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Category Archives: grammar

Can’t Say All the Syll

I would like to spend today’s Non-Sequitur Thursday on a minor tirade in defense of three syllable words. I don’t know that there’s anything particularly non-sequiturish about it, but it is what happened to come out of my pen.

Full disclosure: I am actually writing this on Wednesday, in my on-going quest to lessen my busy week stress. I’m not sure it’s working.

So here’s my question: When did people get too lazy to say all three syllables of a word? Some time ago I got annoyed when sportscasters started calling Syracuse “The ‘Cuse.” I think this really started on t-shirts and bumper stickers. That’s where I saw it first. Then the sportscasters started in and I realized Syracuse as I know it is doomed.

And you notice how they put the cool “the” at the beginning. Hello! You shorten the word by two syllables but add a one syllable word. That’s a net savings of only one syllable. And one could argue that since it’s adding a whole other word, it’s not a savings at all.

Also, nobody spends time with their family any more. It’s “the fam.” That one’s all over Facebook. Statuses share how somebody had a great time with “the fam.” This one’s not even a net savings, because it’s typed. T-h-e-space is one more keystroke than i-l-y. So these folks are just being cool.

The example that got me to write about this foolishness comes from my beloved cable television. A cheesy series which shall here remain nameless invited its most loyal viewers to purchase “merch” from their online store. For heavens’ sake MERCH? Why don’t you just say “stuff”? “Things”? At least she didn’t say “the merch.” If she had, I could have suggested “items.”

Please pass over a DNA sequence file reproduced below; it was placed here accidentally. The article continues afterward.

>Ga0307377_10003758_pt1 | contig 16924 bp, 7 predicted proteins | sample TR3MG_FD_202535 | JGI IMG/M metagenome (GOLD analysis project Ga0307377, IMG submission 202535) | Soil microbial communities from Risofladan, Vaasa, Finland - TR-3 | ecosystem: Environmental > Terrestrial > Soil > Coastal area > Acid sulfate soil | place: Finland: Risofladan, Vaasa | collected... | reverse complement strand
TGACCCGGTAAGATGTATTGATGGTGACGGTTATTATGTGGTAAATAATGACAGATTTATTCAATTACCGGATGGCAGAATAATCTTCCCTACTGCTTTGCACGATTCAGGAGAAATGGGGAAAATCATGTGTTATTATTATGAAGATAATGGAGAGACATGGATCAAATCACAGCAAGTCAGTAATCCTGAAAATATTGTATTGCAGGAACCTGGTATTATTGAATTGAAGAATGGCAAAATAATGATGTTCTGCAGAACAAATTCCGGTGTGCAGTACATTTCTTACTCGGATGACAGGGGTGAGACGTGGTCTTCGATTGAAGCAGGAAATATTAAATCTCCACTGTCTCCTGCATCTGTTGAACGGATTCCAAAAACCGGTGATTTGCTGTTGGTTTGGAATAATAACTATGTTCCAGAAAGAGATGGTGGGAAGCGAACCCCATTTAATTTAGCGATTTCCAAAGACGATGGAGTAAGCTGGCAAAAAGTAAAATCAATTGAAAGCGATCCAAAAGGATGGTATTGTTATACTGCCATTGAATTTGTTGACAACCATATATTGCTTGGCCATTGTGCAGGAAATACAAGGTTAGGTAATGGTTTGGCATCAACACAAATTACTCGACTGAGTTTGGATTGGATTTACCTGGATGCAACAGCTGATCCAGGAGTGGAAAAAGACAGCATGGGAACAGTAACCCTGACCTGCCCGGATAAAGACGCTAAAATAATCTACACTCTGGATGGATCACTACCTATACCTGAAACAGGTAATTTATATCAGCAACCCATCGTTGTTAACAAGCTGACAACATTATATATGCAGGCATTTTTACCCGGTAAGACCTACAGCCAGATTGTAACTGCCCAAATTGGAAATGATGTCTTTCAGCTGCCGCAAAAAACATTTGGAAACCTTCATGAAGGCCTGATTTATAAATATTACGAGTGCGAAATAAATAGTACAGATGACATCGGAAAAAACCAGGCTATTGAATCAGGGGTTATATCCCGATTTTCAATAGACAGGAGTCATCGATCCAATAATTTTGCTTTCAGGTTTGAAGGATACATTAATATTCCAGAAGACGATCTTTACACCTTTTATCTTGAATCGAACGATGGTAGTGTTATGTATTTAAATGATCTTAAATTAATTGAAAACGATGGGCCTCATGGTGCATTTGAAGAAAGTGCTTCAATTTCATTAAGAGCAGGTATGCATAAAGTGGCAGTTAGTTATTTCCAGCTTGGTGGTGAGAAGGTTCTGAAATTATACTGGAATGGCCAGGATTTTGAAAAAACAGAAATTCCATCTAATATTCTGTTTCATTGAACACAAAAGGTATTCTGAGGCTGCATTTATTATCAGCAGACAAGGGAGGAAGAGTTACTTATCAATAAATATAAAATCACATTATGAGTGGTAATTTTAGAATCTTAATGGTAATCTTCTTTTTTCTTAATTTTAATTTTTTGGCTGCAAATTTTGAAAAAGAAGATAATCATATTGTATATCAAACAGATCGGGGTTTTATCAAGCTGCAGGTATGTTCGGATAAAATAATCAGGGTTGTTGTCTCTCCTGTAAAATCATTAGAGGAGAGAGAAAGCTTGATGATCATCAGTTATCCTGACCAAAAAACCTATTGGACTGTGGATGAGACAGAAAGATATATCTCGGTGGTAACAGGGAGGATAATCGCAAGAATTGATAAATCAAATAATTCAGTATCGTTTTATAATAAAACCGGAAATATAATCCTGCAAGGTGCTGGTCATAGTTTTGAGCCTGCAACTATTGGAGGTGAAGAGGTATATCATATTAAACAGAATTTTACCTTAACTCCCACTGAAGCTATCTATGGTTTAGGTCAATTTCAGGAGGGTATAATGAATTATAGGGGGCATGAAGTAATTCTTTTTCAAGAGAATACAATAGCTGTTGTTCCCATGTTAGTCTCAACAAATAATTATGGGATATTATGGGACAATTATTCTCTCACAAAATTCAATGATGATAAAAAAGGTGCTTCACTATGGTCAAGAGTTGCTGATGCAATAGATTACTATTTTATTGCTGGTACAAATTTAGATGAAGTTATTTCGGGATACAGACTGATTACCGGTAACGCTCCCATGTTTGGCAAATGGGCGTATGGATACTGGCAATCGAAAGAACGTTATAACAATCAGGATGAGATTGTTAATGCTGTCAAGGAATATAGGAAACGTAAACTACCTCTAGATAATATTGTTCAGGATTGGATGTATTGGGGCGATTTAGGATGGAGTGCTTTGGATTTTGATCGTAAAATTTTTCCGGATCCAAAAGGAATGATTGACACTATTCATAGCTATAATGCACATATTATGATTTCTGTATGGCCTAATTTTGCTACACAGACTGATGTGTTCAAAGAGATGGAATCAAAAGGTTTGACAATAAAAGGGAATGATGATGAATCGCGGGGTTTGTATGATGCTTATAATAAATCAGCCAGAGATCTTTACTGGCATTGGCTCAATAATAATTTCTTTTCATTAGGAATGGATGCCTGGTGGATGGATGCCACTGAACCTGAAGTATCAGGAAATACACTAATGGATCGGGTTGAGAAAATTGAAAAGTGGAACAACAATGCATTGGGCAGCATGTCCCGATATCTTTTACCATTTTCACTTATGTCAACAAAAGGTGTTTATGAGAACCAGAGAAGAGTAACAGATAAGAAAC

I think part of the problem is we’ve all gotten too cool for school. Sarcasm is our default setting, and we just can’t be bothered. Well, there are things I can’t be bothered with, too, but yet I can usually manage to say an entire word.

Oh, one exception: I rather enjoy the expression “Not no mo’.” Of course, that’s not even saving a syllable, just an “r” sound, which is not really a very burdensome sound to make. I just think it sound cool. So, YES, I, too, succumb to the lure of seeming cool. Point and laugh if you must (and I know some of you must) (you know who you are).

Lame Grammar

This morning a guy reporting on sports said a team “could not rest on their previous laurels.” The expression is “rest on one’s laurels” and does not include the word “previous.” A laurel in this context is something you did well and were lauded for. All laurels, therefore, are previous. It is redundant to say so.

Welcome to Lame Post Friday. The only thing I can come up with today is certain things people say that bother me. I thought it might make a fun read, and it will certainly do me good to get some things off my chest.

One of my biggest peeves: Very unique. Nothing is very unique. It is unique or it is not unique. Unique does not mean the same thing as unusual. Something can be very unusual or even the most unusual. Unique means there is one. You can’t be the very only one. I know some people use the word “onliest,” but it is not really a word.

Unique even sounds better without the very. There is an ad for the Bank of Utica on television in which a man asserts, “Utica is unique.” I believe him. Actually, now that I think of it, the word “very” does not help in a lot of circumstances. Just find a better adjective.

Here’s another peeve: “different than.” The correct usage is “different from.” “Than” is for quantifiable comparisons: A is bigger than B. You can measure it. Different is qualitative, which is different from quantitative (see what I did just then?).

How about using “myself” when you mean “me.” “The committee consists of Harold, Caroline and myself.” People seem to think it sounds more formal, but it’s wrong.

I could go on to talk about there, their and they’re, or it’s vs its. However, those are only a problem in the written word. Today I’m being bothered by the spoken word. Perhaps on a future Lame Post Friday I shall tackle the written word. Actually, these days it’s usually typed, and that opens up a vista of initials, abbreviations etc. that make my head ACHE. Ah, something to look forward to. Happy Friday, everybody.